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King of the road

Transportation risks get a smooth ride with Northern Star Management

By Elisabeth Boone, CPCU

Everyone feels the pinch during a prolonged soft market, but it's particularly painful for the MGAs, MGUs, program managers, and wholesale brokers who serve specialty or niche markets. When capacity floods the market and drives down prices even for difficult classes, intermediaries often confront tough challenges.

Rising to those challenges—and converting them to opportunities—is key to the success of Northern Star Management, Inc., a specialty intermediary that focuses on transportation risks and also serves a number of other niche markets.

With headquarters in Somerville, New Jersey, Northern Star was established in 1997 by George A. Karlis Jr., president, who sought an opportunity to leverage his experience in the reinsurance business. "Our main objective was to bridge the gap between specialist retail producers and some of the primary carriers that we had contacts with," Karlis says. His parents, George senior and Doris, have been with Northern Star from the start; and his brother, Michael, came on board in 2001 as vice president and general counsel.

"Family has been a key part of our business," Karlis says. "Over the years, my wife, Karen, and my children have all pitched in and helped out."

Ralph Byrne, a seasoned veteran of the transportation industry, is the firm's head transportation underwriter. Serving as vice president of business development is John Williams, CPCU, ARM, an experienced transportation underwriter who, along with colleague and senior underwriter Phil Fisher, joined the firm in 2011. Williams and Fisher are based in Northern Star's office in Roswell, Georgia. Mark Sedlacek, formerly a principal in a general agency that specialized in towing and collateral recovery, joined Northern Star and brought with him a team of 17 people. Sedlacek is now vice president and program manager at Northern Star's office in High Point, North Carolina. Northern Star also has an office in Costa Mesa, California, that is headed by Steve Feemster.

"We operate as an underwriting manager, wholesale broker, and program administrator that underwrites, places, and services a variety of insurance products via retail agencies throughout the contiguous United States," Karlis explains. "From the beginning, transportation has been a significant part of our operation; it represents about 75% of our total book of business." Other practice areas are workers compensation for small contractors and harder to place risks; high-value personal lines, and a general lines unit.

Why transportation?

Almost since the dawn of the automotive age, trucking has been a vital element of the U.S. economy. From small local delivery vehicles to vast fleets of 18-wheelers, trucks move countless products from factory, farm, seaport, or other sources to distributors and from there to retailers and ultimate consumers. For the professionals at Northern Star Management, trucking is a dynamic industry that is the very lifeblood of the American economy.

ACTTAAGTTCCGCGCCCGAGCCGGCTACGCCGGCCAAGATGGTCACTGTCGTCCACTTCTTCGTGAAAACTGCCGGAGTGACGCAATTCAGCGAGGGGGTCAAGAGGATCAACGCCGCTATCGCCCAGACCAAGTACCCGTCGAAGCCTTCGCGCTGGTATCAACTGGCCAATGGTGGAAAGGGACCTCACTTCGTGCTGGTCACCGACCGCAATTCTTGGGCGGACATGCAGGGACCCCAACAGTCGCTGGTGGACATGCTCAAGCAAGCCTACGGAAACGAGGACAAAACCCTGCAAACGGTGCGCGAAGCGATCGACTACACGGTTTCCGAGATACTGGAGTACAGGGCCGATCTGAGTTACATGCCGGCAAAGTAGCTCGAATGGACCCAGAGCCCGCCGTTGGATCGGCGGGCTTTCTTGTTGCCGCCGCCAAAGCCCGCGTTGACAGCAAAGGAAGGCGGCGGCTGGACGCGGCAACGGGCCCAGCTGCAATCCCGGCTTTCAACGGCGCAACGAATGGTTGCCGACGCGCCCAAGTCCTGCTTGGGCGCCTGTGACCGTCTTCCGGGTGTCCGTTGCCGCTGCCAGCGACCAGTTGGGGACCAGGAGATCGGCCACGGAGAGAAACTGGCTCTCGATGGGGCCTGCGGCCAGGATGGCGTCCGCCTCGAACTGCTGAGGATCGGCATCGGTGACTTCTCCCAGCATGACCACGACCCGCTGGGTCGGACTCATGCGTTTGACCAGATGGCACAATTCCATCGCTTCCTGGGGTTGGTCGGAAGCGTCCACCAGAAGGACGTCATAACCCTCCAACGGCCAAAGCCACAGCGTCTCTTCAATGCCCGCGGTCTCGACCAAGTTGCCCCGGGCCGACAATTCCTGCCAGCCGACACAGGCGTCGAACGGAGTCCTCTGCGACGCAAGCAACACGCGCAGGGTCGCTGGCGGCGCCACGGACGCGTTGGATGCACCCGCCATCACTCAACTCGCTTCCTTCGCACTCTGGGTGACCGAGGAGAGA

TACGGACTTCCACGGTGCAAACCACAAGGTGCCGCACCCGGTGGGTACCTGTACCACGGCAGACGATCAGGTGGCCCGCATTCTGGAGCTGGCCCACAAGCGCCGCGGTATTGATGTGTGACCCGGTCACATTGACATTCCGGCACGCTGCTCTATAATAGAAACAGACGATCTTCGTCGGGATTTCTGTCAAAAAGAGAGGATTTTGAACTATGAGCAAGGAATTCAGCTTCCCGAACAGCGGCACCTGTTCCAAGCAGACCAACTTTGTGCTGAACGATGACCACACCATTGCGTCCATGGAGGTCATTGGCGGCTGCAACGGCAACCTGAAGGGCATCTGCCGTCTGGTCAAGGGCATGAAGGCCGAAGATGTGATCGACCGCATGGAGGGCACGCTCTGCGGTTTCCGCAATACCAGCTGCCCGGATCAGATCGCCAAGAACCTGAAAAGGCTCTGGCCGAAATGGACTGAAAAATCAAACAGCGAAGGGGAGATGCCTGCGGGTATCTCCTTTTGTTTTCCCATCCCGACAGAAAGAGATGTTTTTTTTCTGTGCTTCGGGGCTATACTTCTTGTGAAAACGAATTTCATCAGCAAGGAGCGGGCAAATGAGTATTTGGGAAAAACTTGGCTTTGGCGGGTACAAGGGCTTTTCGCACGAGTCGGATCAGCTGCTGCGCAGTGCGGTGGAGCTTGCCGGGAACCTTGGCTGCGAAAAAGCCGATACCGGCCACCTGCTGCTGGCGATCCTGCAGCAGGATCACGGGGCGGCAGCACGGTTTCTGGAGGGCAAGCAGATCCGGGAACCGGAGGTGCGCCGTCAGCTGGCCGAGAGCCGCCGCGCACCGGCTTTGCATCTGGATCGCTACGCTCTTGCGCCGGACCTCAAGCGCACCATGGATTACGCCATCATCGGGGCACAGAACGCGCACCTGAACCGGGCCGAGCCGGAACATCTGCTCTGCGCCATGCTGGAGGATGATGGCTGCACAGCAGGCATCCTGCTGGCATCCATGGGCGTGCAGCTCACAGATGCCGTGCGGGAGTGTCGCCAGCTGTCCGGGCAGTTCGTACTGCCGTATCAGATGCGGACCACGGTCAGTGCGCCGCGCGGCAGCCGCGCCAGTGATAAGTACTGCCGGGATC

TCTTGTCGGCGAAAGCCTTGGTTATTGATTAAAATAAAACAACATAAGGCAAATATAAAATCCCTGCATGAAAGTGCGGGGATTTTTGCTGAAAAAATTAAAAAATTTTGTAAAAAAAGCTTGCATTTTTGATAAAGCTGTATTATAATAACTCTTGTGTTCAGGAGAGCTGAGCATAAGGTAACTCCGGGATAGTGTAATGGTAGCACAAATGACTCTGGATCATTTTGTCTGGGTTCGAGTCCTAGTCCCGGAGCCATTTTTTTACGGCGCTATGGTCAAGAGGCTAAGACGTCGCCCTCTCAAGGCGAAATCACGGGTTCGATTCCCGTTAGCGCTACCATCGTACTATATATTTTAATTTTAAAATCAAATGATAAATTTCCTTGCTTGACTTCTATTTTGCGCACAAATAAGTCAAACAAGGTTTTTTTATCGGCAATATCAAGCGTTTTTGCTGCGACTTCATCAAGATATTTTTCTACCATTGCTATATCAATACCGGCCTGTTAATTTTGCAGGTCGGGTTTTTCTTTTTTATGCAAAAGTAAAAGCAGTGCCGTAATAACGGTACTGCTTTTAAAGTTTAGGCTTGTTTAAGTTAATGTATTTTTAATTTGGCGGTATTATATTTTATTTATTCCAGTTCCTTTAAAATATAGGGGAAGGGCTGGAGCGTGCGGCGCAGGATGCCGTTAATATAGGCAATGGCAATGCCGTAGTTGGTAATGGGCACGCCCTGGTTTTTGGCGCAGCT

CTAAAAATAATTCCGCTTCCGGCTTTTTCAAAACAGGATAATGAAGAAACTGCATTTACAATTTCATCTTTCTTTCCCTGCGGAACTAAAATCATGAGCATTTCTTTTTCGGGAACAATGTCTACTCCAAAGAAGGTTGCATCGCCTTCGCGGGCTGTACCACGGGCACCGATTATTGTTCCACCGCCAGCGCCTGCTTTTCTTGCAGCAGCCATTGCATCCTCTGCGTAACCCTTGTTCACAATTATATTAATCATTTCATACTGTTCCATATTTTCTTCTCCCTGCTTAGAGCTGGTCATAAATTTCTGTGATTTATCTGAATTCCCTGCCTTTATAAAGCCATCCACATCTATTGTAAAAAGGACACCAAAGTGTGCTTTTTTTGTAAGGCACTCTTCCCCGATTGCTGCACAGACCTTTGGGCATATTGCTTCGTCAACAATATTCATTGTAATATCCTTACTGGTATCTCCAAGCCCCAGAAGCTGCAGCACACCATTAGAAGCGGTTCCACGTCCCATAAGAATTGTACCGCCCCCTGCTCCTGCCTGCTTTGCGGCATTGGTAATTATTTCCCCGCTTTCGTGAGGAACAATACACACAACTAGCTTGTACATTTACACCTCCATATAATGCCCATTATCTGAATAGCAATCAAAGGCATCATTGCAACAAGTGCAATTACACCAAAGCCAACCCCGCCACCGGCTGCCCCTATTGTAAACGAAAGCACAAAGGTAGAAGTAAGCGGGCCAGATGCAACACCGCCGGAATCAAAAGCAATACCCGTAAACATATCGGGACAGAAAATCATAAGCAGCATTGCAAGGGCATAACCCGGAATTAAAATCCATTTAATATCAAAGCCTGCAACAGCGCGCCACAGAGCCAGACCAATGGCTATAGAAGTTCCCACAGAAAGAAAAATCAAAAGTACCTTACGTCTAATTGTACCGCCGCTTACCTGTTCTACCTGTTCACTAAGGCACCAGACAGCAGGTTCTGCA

According to the American Trucking Association's report ATA American Trucking Trends 2010 and statistics compiled by, the U.S. economy depends on trucks to deliver nearly 70% of all freight transported annually in the country—close to $700 billion of manufactured and retail goods. Total trucking revenue is estimated to be over $255.5 billion annually, generated by more than 500,000 trucking companies comprised of 15.5 million trucks, almost 15% of which are tractor-trailer units. "By our estimates, there are more than 40,000 towing operations in the country and about 8,000 collateral recovery operations," Karlis says.

"Over 96% of U.S. trucking companies are comprised of fewer than 28 units," he points out. "Thus, not only is the transportation sector a significant industry that provides almost unlimited opportunities for property and casualty insurers, but trucking is composed predominantly of small and mid-sized businesses that depend on retail agents and brokers to meet their insurance needs."

Since opening its doors almost 15 years ago, Northern Star Management has established a strong and growing presence in the transportation sector.

"Initially we focused on small local and intermediate radius trucking fleets, as well as garage and non-franchised auto dealers," Karlis says. "Over the past 10 years, we have expanded our appetite to include long-haul fleets, auto haulers, towing and recovery, and collateral recovery, and we have expanded our product offerings for garage and non-franchised auto dealers. We have also redefined our transportation appetite by expanding the radius, fleet size, and commodities we accept."

Northern Star has programs and products for several key classes within the trucking sector. For truckers and specialty haulers, including auto haulers, the firm has admitted or non-admitted markets in most states for auto liability, auto physical damage, motor truck cargo, and general liability coverages, either packaged or on a stand-alone basis.

"We target risks with up to 25 units under our binding authority," Williams explains. "Under our brokerage authority, we can write most classes and sizes of risks."